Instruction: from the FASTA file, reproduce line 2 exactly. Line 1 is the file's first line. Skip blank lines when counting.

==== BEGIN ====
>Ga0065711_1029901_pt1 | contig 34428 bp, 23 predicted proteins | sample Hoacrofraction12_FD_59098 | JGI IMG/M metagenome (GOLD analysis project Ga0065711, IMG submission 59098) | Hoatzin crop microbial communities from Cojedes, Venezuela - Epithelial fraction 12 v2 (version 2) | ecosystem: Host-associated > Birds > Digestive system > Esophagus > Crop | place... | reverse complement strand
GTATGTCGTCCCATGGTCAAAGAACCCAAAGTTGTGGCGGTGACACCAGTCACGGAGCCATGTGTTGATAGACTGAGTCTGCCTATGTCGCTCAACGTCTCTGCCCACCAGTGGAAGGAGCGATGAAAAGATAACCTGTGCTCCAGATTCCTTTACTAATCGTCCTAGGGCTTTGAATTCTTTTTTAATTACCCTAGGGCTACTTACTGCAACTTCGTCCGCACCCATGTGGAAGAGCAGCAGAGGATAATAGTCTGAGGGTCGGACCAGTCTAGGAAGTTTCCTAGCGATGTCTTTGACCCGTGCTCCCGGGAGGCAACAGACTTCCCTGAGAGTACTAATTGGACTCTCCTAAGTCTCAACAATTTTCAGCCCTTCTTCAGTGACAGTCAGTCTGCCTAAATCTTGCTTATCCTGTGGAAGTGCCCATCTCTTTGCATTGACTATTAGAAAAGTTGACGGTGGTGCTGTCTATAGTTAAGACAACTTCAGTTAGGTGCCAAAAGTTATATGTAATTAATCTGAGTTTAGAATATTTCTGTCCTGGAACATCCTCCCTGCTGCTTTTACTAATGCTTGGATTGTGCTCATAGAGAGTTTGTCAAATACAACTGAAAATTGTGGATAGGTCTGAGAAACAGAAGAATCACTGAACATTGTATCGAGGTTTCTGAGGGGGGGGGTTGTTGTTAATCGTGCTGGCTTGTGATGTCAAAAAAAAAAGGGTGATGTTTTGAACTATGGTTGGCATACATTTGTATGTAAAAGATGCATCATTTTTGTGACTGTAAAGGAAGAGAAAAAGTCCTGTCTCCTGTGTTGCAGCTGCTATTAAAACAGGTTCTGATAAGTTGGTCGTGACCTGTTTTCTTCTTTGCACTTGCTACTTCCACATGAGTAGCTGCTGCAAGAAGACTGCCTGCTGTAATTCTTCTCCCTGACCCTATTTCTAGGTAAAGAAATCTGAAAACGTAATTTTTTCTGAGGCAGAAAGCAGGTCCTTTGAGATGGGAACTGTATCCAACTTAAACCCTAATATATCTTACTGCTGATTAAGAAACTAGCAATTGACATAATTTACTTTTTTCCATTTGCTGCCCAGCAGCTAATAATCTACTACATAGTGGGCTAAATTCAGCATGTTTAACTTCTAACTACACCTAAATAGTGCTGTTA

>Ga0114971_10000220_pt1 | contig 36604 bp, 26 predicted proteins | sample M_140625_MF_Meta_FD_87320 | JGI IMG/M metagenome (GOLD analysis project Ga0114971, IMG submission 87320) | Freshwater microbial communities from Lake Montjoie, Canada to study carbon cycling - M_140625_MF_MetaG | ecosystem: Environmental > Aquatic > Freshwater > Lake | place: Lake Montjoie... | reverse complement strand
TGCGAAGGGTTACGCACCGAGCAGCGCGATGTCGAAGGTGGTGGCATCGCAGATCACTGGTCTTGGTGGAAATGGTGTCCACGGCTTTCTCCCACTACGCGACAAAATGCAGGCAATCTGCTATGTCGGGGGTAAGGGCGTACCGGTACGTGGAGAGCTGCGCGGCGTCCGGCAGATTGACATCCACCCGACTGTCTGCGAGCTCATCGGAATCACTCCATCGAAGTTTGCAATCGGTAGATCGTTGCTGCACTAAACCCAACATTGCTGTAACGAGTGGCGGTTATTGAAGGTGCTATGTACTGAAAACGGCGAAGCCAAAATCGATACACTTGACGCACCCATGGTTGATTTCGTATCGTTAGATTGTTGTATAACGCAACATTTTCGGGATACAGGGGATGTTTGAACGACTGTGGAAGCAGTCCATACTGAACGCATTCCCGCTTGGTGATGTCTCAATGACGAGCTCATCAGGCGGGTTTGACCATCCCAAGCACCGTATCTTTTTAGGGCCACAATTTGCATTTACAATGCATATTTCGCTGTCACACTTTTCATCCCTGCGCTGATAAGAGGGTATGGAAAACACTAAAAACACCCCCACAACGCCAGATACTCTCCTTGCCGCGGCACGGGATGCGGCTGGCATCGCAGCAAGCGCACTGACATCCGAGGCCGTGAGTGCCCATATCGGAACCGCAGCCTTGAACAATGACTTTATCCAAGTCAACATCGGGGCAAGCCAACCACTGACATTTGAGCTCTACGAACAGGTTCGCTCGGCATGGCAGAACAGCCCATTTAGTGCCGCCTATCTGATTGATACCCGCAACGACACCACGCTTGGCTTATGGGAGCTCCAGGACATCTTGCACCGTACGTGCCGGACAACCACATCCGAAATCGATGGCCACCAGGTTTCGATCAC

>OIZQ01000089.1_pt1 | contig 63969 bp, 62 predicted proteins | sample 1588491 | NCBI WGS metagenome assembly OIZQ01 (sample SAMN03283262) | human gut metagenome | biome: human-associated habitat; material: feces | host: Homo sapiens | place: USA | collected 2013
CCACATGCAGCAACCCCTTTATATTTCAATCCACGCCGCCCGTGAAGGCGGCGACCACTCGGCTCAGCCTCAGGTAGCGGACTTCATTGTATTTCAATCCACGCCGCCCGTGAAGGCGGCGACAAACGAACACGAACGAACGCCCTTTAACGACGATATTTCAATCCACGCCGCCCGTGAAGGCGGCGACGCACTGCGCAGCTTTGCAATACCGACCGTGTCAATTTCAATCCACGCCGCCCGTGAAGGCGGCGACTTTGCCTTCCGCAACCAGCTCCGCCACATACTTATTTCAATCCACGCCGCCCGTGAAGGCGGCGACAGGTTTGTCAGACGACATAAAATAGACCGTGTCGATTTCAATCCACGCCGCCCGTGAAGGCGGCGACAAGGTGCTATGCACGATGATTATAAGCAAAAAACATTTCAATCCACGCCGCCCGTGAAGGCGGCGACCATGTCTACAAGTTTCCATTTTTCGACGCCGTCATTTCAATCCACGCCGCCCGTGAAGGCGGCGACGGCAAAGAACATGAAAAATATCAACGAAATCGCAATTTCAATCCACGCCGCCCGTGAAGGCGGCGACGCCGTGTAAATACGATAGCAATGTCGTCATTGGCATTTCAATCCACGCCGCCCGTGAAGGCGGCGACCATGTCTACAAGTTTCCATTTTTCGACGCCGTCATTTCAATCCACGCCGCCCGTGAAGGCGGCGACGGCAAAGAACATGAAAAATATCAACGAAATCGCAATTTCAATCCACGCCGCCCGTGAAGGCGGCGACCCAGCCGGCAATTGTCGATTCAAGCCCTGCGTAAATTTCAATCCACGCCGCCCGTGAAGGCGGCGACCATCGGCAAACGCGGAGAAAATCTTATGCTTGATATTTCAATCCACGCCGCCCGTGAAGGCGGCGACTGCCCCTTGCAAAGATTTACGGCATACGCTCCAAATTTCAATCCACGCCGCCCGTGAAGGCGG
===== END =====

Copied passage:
GTATGTCGTCCCATGGTCAAAGAACCCAAAGTTGTGGCGGTGACACCAGTCACGGAGCCATGTGTTGATAGACTGAGTCTGCCTATGTCGCTCAACGTCTCTGCCCACCAGTGGAAGGAGCGATGAAAAGATAACCTGTGCTCCAGATTCCTTTACTAATCGTCCTAGGGCTTTGAATTCTTTTTTAATTACCCTAGGGCTACTTACTGCAACTTCGTCCGCACCCATGTGGAAGAGCAGCAGAGGATAATAGTCTGAGGGTCGGACCAGTCTAGGAAGTTTCCTAGCGATGTCTTTGACCCGTGCTCCCGGGAGGCAACAGACTTCCCTGAGAGTACTAATTGGACTCTCCTAAGTCTCAACAATTTTCAGCCCTTCTTCAGTGACAGTCAGTCTGCCTAAATCTTGCTTATCCTGTGGAAGTGCCCATCTCTTTGCATTGACTATTAGAAAAGTTGACGGTGGTGCTGTCTATAGTTAAGACAACTTCAGTTAGGTGCCAAAAGTTATATGTAATTAATCTGAGTTTAGAATATTTCTGTCCTGGAACATCCTCCCTGCTGCTTTTACTAATGCTTGGATTGTGCTCATAGAGAGTTTGTCAAATACAACTGAAAATTGTGGATAGGTCTGAGAAACAGAAGAATCACTGAACATTGTATCGAGGTTTCTGAGGGGGGGGGTTGTTGTTAATCGTGCTGGCTTGTGATGTCAAAAAAAAAAGGGTGATGTTTTGAACTATGGTTGGCATACATTTGTATGTAAAAGATGCATCATTTTTGTGACTGTAAAGGAAGAGAAAAAGTCCTGTCTCCTGTGTTGCAGCTGCTATTAAAACAGGTTCTGATAAGTTGGTCGTGACCTGTTTTCTTCTTTGCACTTGCTACTTCCACATGAGTAGCTGCTGCAAGAAGACTGCCTGCTGTAATTCTTCTCCCTGACCCTATTTCTAGGTAAAGAAATCTGAAAACGTAATTTTTTCTGAGGCAGAAAGCAGGTCCTTTGAGATGGGAACTGTATCCAACTTAAACCCTAATATATCTTACTGCTGATTAAGAAACTAGCAATTGACATAATTTACTTTTTTCCATTTGCTGCCCAGCAGCTAATAATCTACTACATAGTGGGCTAAATTCAGCATGTTTAACTTCTAACTACACCTAAATAGTGCTGTTA